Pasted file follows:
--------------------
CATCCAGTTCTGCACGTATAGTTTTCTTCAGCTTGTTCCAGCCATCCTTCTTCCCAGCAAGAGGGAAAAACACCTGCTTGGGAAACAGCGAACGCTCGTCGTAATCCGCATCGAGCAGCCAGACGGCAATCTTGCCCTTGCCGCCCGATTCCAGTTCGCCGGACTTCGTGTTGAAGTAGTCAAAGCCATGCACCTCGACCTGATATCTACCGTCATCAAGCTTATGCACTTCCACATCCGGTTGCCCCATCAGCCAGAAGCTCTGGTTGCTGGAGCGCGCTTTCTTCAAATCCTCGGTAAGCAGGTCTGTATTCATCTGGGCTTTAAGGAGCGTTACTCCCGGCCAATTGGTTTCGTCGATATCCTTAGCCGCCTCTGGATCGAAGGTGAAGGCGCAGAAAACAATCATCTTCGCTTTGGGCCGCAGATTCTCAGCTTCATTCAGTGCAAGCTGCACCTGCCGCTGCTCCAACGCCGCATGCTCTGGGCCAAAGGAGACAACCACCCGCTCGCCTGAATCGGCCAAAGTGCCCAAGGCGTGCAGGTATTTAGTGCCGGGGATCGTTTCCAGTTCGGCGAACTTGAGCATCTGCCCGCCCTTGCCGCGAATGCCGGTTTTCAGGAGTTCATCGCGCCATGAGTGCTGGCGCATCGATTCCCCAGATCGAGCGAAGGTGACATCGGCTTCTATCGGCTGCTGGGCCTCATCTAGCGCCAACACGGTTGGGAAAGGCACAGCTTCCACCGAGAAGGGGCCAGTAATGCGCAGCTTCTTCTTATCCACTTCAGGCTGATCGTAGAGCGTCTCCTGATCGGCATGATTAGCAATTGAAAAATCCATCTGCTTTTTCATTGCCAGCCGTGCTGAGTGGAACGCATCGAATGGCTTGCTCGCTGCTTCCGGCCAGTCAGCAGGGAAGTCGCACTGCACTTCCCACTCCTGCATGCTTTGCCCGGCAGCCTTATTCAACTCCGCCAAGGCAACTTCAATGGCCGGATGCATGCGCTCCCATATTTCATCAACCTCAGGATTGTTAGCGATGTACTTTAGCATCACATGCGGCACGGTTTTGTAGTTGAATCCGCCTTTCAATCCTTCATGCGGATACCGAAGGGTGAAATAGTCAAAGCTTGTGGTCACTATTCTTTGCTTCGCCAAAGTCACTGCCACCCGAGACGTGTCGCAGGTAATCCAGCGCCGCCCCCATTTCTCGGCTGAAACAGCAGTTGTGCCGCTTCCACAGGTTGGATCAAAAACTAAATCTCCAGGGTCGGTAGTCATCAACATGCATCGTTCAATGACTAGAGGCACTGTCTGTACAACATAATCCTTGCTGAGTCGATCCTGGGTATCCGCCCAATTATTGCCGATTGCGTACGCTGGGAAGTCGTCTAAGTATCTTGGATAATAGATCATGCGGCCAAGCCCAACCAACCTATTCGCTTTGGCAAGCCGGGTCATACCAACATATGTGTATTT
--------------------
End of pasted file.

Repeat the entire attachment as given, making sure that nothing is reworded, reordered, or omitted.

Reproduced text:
CATCCAGTTCTGCACGTATAGTTTTCTTCAGCTTGTTCCAGCCATCCTTCTTCCCAGCAAGAGGGAAAAACACCTGCTTGGGAAACAGCGAACGCTCGTCGTAATCCGCATCGAGCAGCCAGACGGCAATCTTGCCCTTGCCGCCCGATTCCAGTTCGCCGGACTTCGTGTTGAAGTAGTCAAAGCCATGCACCTCGACCTGATATCTACCGTCATCAAGCTTATGCACTTCCACATCCGGTTGCCCCATCAGCCAGAAGCTCTGGTTGCTGGAGCGCGCTTTCTTCAAATCCTCGGTAAGCAGGTCTGTATTCATCTGGGCTTTAAGGAGCGTTACTCCCGGCCAATTGGTTTCGTCGATATCCTTAGCCGCCTCTGGATCGAAGGTGAAGGCGCAGAAAACAATCATCTTCGCTTTGGGCCGCAGATTCTCAGCTTCATTCAGTGCAAGCTGCACCTGCCGCTGCTCCAACGCCGCATGCTCTGGGCCAAAGGAGACAACCACCCGCTCGCCTGAATCGGCCAAAGTGCCCAAGGCGTGCAGGTATTTAGTGCCGGGGATCGTTTCCAGTTCGGCGAACTTGAGCATCTGCCCGCCCTTGCCGCGAATGCCGGTTTTCAGGAGTTCATCGCGCCATGAGTGCTGGCGCATCGATTCCCCAGATCGAGCGAAGGTGACATCGGCTTCTATCGGCTGCTGGGCCTCATCTAGCGCCAACACGGTTGGGAAAGGCACAGCTTCCACCGAGAAGGGGCCAGTAATGCGCAGCTTCTTCTTATCCACTTCAGGCTGATCGTAGAGCGTCTCCTGATCGGCATGATTAGCAATTGAAAAATCCATCTGCTTTTTCATTGCCAGCCGTGCTGAGTGGAACGCATCGAATGGCTTGCTCGCTGCTTCCGGCCAGTCAGCAGGGAAGTCGCACTGCACTTCCCACTCCTGCATGCTTTGCCCGGCAGCCTTATTCAACTCCGCCAAGGCAACTTCAATGGCCGGATGCATGCGCTCCCATATTTCATCAACCTCAGGATTGTTAGCGATGTACTTTAGCATCACATGCGGCACGGTTTTGTAGTTGAATCCGCCTTTCAATCCTTCATGCGGATACCGAAGGGTGAAATAGTCAAAGCTTGTGGTCACTATTCTTTGCTTCGCCAAAGTCACTGCCACCCGAGACGTGTCGCAGGTAATCCAGCGCCGCCCCCATTTCTCGGCTGAAACAGCAGTTGTGCCGCTTCCACAGGTTGGATCAAAAACTAAATCTCCAGGGTCGGTAGTCATCAACATGCATCGTTCAATGACTAGAGGCACTGTCTGTACAACATAATCCTTGCTGAGTCGATCCTGGGTATCCGCCCAATTATTGCCGATTGCGTACGCTGGGAAGTCGTCTAAGTATCTTGGATAATAGATCATGCGGCCAAGCCCAACCAACCTATTCGCTTTGGCAAGCCGGGTCATACCAACATATGTGTATTT